Tuesday, 27 July 2010
Another walk in the series with our friends from Chichester. This one starts at the Hambledon Church (St Peter of 1846). We were very taken with the tile-hung barn to the left of the church.
And immediately on the right as we began our walk was a lime kiln, which a helpful notice explained was in use up to the 19th century.
We struck out across fields and through woodland to reach the viewpoint of the oddly named Hydon’s Ball (179m).
The view towards Black Down was impressive. A vast concrete seat provided the information that this land had been given to the National Trust by Octavia Hill, of its founders. It would have been nice if it had been renamed Octavia Hill Hill.
From here, the route took us through woodland, along a short stretch of road and then down one side of Juniper Valley and up the other to reach the hamlet of Hascombe. We first noticed the pretty pond ...
... and then the the church of St Peter, one of Simon Jenkins’s 1000 best churches. It dates from 1864 and is by Henry Woodyer. The outside is pleasant but unremarkable ...
... , but the decoration of the inside is just wonderful. The chancel arch and the apse beyond are fabulous; the beams of the roof of the apse are magnificently gilded to create an almost abstract pattern. Pevsner describes the church as being "worth a very special look" and thinks the decoration of the apse produces "an ornamental effect as rich as anything that Art Nouveau produced".
Next up was an excellent lunch at the White Horse pub. Afterwards we headed across a field to enter the Hurtwood, and eschewed the official route to pass close to the precipice at Breakneck Hill. The views were mostly obscured by trees, but eventually we were rewarded by a gap where there was a bench and fine view towards Black Down, near Haslemere.
We now followed part of the Greensand Way back to Hambledon.
From: Walks in Surrey and Sussex (Pathfinder Guides).
Distance: 6.5 miles.
Map: Explorer 133 (Haslemere and Petersfield) and 145 (Guildford and Farnham).
Conditions: slightly showery at first, but then just cloudy, mild.
Rating: Three and a half stars. Very varied, with a surprising number of climbs, but perhaps a bit enclosed.
Flower of the day
This impressive Cardoon caught the eye.
Saturday, 24 July 2010
We went to Brighton to see the excellent "From Sickert to Gertler" exhibition at the Brighton Museum and to do this walk published in Walk magazine (Winter 2006). The walk begins at the station and you soon follow the first of several "twittens" (narrow lanes) to descend down to the 14th century church of St Nicholas.
Shortly after this you arrive at one of Brighton's most famous buildings - St Michael and All Angels. This wonderful Victorian church has a surprising story. The original church, to the right in the photo, was built in 1861-62 by GF Bodley and features stained glass by Morris and Burne-Jones.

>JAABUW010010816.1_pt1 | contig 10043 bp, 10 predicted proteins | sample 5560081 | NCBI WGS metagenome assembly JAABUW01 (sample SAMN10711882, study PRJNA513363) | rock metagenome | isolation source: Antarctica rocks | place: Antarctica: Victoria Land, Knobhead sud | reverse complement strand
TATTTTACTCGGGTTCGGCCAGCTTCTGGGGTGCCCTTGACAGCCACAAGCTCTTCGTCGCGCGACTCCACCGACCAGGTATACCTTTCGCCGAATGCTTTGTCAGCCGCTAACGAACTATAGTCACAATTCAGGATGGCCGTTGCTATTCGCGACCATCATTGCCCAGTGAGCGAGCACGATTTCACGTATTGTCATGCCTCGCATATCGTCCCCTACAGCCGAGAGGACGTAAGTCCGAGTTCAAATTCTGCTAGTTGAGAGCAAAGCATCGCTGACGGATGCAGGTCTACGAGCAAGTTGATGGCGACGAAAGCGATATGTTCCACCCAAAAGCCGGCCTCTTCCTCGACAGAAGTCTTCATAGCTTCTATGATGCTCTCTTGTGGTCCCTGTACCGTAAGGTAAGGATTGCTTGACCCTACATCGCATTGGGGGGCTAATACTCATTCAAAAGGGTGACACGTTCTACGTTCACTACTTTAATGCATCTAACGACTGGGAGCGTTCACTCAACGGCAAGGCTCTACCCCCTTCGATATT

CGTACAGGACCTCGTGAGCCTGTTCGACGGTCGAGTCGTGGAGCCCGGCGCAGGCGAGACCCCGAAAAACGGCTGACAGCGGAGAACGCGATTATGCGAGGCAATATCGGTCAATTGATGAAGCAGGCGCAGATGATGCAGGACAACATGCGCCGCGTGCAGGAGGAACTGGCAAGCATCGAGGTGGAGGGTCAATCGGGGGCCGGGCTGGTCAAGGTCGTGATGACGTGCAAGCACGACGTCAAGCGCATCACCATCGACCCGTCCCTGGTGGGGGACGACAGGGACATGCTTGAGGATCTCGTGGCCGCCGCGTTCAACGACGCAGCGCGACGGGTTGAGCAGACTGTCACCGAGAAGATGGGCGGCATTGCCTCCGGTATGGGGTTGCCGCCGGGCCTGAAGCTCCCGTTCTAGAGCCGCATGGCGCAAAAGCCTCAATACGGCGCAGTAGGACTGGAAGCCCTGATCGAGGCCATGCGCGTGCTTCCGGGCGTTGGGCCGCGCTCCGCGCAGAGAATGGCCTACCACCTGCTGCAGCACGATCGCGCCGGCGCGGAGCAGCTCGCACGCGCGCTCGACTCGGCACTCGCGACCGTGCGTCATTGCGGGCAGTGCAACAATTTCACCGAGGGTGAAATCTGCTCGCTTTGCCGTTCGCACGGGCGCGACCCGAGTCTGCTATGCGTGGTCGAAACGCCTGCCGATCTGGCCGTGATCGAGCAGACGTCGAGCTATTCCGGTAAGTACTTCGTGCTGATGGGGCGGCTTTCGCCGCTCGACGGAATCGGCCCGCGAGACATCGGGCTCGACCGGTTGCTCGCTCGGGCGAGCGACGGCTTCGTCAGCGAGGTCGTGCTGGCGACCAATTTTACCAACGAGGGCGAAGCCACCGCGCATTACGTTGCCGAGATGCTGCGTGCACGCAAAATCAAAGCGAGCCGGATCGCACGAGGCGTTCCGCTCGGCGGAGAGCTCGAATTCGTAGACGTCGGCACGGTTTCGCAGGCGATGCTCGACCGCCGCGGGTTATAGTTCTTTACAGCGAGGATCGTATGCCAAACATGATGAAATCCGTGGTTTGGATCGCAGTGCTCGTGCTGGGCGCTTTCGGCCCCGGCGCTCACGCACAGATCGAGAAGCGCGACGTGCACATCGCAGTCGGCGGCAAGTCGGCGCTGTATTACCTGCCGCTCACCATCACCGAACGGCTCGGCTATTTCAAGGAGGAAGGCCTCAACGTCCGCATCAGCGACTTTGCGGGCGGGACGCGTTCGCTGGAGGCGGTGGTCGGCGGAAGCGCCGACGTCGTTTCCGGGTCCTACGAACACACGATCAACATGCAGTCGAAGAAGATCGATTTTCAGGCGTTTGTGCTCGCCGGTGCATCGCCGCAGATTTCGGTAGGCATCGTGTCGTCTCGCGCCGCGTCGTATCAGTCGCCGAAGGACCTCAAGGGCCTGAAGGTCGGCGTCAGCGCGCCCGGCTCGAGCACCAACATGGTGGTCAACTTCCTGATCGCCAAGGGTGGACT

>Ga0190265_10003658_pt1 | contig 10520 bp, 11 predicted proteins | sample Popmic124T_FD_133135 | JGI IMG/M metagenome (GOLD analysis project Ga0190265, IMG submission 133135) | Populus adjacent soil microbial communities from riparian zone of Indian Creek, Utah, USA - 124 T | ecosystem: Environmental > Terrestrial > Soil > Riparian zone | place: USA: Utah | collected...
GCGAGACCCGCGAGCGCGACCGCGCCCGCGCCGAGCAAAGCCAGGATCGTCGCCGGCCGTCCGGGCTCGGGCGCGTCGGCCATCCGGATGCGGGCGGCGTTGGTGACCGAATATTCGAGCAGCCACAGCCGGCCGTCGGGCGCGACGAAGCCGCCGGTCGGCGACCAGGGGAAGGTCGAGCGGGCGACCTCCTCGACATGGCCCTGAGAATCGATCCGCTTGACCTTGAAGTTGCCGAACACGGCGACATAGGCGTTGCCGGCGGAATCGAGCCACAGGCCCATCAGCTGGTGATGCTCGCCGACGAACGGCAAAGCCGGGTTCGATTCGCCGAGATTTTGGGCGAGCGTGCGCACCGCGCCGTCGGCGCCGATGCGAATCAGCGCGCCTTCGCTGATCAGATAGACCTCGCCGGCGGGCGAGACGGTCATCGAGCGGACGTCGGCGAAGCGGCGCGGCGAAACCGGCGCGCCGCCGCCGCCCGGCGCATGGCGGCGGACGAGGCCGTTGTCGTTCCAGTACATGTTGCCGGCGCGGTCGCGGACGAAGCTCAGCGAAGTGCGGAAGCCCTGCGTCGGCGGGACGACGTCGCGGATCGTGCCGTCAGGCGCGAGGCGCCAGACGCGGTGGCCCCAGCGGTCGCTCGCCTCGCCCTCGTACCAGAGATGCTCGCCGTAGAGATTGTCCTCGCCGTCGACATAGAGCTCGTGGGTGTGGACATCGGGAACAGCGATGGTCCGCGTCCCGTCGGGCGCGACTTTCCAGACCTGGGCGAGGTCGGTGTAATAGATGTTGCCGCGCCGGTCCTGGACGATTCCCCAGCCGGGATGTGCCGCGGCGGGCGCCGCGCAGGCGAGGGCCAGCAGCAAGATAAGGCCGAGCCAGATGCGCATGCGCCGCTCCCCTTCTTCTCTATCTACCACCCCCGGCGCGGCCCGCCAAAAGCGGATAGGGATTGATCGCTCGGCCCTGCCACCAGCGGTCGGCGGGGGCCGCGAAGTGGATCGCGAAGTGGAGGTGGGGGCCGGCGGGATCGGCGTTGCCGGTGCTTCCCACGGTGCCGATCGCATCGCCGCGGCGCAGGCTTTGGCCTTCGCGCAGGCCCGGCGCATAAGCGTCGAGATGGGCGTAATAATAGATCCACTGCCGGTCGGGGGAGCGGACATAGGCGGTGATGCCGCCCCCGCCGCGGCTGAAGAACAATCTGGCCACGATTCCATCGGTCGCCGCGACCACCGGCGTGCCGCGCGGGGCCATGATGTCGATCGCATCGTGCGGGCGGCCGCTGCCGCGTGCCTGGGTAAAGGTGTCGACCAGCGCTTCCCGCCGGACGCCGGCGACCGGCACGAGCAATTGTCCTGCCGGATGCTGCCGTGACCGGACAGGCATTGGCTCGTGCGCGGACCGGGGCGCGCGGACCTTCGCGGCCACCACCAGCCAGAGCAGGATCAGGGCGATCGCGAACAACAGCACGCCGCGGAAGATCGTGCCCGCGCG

However, it was soon found to be too small and William Burges designed the much larger church you see today, which embodies the original church as the south aisle. It was not completed until 1893, after his death.
This is the pair of Morris windows in the Lady Chapel. The one on the right features the Three Marys. We were delighted when the parish priest came over to talk to us and point out other interesting features of this lovely church: the patterned ceiling painted by Webb and the amusing miserichords in the choir stalls.
From here we walked through the fine late Georgian and early Victorian houses of the Montpellier district - and were put very much in mind of Bristol, which shares a district of the same name.
We saw the Western Pavilion, a sort of echo of the Brighton Pavilion, built by the developer Amon Wilds in 1832.
And then followed Montpellier Road, with these fantastic villas with their Ionic pilasters, down to the sea.
We now walked along the sea front, past the bandstand, with a nice little cafe underneath and the ruined east Pier in the background.
Gradually it became even more traditionally sea-sidey as we passed the Pier. Then we headed inland to soon reach the Pavilion. The park in front of it was quite crowded, as it was inside.
This fantastic pleasure dome, built by George IV when he was Prince Regent, contains in the Banqueting Hall and Theatre two of the most ornately decorated rooms you are ever likely to see. We laughed out loud.
The museum is nearby and the exhibition of paintings from the collection of Bobby and Natalie Burton at Boxted House was excellent. Bobby Burton's father, Robert Burton was a very accomplished painter, although hitherto unknown to us. The rooms of the exhibition corresponded to rooms in the house, with walls of more or less the same colour - a nice touch.
Almost opposite is the charming old court building.
And just up the road is the splendid Jubilee Library, with a nicely animated square in front of it.
Distance: 3 or 4 miles.
Conditions: hot, sunny..
Rating: four stars.